Starbucks CEO proposes boycott on Washington politicians - | WBTV Charlotte

Starbucks CEO proposes boycott on Washington politicians

CHARLOTTE, NC (WBTV) - It's clear that people are fed up with elected officials.

On Friday, we took a giant pad of paper uptown, and asked passerby's to write messages to their representatives in Washington. The need to vent was strong, and the messages were angry.

This bickering, the whole debate about the debt ceiling, this was ridiculous," Mahar Muhommad said, after scrawling 'get to work.' "We wasted precious time, and we don't have that time. I mean, all those people that are unemployed, for them this is nonsense. You know, we need Congress and Senators to grow up."

The people of Charlotte are hardly alone in feeling like that.

A CBS/New York Times poll released this month found an extraordinary 82% of Americans disapprove of the way Congress is doing its job. That's Congress' worst rating since the poll's inception 40 years ago.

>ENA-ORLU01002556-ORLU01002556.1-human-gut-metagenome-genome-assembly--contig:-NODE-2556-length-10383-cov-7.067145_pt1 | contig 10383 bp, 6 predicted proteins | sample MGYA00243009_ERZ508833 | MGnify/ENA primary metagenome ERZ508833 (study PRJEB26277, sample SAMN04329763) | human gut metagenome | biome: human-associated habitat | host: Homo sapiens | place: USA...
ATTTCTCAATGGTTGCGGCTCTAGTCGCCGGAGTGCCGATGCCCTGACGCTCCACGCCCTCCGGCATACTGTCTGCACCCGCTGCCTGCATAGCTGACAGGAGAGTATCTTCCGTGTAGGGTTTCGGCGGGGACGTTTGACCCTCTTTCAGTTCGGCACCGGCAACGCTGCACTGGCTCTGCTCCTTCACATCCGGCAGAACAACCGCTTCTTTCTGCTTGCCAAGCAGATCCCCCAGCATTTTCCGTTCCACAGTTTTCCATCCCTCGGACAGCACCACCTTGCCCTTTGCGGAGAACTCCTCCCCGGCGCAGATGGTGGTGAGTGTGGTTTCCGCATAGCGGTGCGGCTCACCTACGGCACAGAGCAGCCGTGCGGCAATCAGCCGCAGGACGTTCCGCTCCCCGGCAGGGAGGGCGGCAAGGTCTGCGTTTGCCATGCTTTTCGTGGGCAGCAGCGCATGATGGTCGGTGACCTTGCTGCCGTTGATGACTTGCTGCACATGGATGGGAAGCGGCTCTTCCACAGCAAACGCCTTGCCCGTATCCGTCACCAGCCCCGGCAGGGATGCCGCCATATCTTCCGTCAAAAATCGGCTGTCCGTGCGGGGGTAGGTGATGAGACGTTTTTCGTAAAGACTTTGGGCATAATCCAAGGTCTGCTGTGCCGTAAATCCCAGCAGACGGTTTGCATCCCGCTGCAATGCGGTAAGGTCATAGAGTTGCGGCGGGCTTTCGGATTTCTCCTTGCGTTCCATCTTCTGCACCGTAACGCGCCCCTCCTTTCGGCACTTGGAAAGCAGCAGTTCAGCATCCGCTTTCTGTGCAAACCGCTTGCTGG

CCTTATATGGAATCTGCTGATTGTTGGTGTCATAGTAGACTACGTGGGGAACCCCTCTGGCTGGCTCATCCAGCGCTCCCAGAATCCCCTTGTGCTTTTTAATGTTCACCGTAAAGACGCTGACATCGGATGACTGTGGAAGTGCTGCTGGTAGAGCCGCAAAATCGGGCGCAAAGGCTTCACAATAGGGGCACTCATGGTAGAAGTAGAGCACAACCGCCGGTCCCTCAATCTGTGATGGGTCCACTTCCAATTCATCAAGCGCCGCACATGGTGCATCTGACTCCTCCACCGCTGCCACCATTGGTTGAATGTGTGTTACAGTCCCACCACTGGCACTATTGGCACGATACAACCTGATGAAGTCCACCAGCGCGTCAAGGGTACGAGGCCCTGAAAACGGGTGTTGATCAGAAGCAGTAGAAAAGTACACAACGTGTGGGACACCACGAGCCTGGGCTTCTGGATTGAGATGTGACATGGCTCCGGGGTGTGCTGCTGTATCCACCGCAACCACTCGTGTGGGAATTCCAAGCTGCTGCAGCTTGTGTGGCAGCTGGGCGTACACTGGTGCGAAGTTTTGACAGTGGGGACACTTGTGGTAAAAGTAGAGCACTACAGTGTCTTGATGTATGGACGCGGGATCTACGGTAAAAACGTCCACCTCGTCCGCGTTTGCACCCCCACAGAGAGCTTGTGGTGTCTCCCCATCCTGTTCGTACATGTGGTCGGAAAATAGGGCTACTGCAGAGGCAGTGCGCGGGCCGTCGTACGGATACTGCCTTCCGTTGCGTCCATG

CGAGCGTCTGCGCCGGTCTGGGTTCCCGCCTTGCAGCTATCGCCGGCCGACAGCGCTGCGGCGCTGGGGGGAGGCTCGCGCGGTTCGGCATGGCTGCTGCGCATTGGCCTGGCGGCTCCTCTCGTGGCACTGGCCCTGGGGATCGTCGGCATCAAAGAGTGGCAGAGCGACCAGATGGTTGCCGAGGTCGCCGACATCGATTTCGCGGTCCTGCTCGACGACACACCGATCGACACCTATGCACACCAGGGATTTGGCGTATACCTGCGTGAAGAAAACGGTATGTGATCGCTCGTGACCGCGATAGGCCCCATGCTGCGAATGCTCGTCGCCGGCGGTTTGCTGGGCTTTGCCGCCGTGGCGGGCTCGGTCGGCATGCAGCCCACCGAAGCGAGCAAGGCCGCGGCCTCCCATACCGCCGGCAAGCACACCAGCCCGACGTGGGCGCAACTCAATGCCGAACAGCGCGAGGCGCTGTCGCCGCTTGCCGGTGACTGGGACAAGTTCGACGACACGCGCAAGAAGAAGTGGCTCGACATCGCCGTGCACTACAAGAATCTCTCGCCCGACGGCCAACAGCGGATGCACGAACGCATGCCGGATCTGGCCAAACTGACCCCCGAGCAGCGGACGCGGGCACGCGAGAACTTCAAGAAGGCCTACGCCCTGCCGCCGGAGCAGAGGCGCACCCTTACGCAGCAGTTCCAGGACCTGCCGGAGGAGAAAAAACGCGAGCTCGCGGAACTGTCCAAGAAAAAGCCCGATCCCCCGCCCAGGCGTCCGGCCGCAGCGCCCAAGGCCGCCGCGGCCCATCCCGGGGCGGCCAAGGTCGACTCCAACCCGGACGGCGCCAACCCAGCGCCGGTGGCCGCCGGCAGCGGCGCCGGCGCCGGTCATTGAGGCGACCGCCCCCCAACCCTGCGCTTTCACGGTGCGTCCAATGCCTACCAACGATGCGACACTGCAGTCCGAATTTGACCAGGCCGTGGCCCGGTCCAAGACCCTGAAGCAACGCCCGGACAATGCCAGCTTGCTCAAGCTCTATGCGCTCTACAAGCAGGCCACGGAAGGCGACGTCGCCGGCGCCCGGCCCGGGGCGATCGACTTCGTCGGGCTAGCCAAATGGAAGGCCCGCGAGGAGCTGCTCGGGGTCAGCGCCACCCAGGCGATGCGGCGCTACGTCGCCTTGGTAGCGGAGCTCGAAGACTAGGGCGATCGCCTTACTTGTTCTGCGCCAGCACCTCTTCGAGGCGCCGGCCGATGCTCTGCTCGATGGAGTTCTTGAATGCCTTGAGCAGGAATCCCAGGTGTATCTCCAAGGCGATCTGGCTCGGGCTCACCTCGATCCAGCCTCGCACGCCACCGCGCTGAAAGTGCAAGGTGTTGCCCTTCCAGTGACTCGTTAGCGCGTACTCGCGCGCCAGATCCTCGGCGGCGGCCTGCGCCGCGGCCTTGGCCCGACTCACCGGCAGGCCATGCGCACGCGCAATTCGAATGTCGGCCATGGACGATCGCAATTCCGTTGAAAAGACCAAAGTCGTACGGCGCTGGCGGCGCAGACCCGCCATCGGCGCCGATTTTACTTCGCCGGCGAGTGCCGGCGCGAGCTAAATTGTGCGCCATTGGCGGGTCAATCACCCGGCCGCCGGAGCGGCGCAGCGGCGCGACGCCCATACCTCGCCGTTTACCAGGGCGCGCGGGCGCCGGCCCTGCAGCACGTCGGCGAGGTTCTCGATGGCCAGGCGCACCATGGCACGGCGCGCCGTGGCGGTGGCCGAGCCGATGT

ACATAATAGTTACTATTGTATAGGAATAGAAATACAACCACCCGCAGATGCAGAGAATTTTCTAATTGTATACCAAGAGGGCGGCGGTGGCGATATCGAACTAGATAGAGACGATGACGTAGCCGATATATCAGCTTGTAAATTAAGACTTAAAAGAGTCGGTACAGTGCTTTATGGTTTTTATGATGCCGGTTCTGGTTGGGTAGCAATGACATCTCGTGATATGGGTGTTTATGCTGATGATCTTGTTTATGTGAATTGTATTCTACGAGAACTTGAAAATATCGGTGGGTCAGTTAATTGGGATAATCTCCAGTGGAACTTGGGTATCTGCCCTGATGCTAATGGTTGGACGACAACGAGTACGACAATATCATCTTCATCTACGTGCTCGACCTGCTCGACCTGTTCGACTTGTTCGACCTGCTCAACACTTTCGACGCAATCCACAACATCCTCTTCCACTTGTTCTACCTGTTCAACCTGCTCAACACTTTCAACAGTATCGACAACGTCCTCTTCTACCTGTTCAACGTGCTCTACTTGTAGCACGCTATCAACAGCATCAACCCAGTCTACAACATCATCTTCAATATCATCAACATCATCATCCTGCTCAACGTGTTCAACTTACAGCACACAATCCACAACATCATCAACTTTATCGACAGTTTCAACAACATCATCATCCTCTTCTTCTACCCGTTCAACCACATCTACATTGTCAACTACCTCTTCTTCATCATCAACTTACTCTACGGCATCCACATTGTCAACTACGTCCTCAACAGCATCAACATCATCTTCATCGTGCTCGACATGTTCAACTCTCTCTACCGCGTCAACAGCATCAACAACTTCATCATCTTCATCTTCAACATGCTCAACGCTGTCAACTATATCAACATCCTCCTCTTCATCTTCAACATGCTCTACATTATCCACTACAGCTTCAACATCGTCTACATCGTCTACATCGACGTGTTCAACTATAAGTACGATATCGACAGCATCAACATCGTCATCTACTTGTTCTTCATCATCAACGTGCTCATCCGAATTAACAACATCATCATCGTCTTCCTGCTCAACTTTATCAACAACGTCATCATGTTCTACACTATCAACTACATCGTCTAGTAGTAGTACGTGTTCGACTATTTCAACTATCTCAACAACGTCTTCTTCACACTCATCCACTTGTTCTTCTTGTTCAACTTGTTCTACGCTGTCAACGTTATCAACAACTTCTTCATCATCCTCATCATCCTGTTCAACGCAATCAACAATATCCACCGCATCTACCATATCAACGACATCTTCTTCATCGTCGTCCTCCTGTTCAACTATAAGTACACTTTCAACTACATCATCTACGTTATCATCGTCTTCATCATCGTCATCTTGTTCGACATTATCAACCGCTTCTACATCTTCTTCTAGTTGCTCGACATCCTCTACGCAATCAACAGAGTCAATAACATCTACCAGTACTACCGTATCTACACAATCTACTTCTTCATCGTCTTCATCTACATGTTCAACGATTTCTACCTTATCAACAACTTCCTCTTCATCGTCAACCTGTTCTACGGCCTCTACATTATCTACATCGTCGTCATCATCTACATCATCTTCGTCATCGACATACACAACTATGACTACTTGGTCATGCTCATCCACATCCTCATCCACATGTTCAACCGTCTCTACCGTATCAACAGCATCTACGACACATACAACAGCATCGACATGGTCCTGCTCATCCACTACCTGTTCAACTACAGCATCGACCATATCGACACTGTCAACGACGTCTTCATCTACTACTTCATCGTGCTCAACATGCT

And now it looks like big business executives want to put in their two cents.

Well, actually - they want to pull them out, in a very public fashion.

It started with Starbucks Chairman and CEO Howard Schultz.

Last week, Schultz wrote an email to his employees expressing frustration over "the lack of cooperation and irresponsibility among elected officials as they have put partisan agendas before the people's agenda."

Starbucks employees forwarded it to friends and acquaintances at other companies and Schultz says that started a firestorm.

He told CBS news some 50 other big business chiefs have asked him to organize a kind of protest, a boycott of contributions to the campaigns of Washington politicians aimed at breaking the ongoing stalemate in our country's capital.

Mark Kelso, chair of the Political Science Department at Queens University, and frankly, he doesn't think it will work.

"I don't see this really changing until you get a real change in the kind of people who are being elected to these positions," Kelso says.

In other words, voters need to take some responsibility for the personalities they put in office. But Kelso also says it's more complicated than making one clean sweep on your ballot.

"That's the issue," he says. "I think the level of partisanship is extremely high right now, and the parties are really at each other's throats, and how that's going to work out is a question that's hard to answer."

Powered by Frankly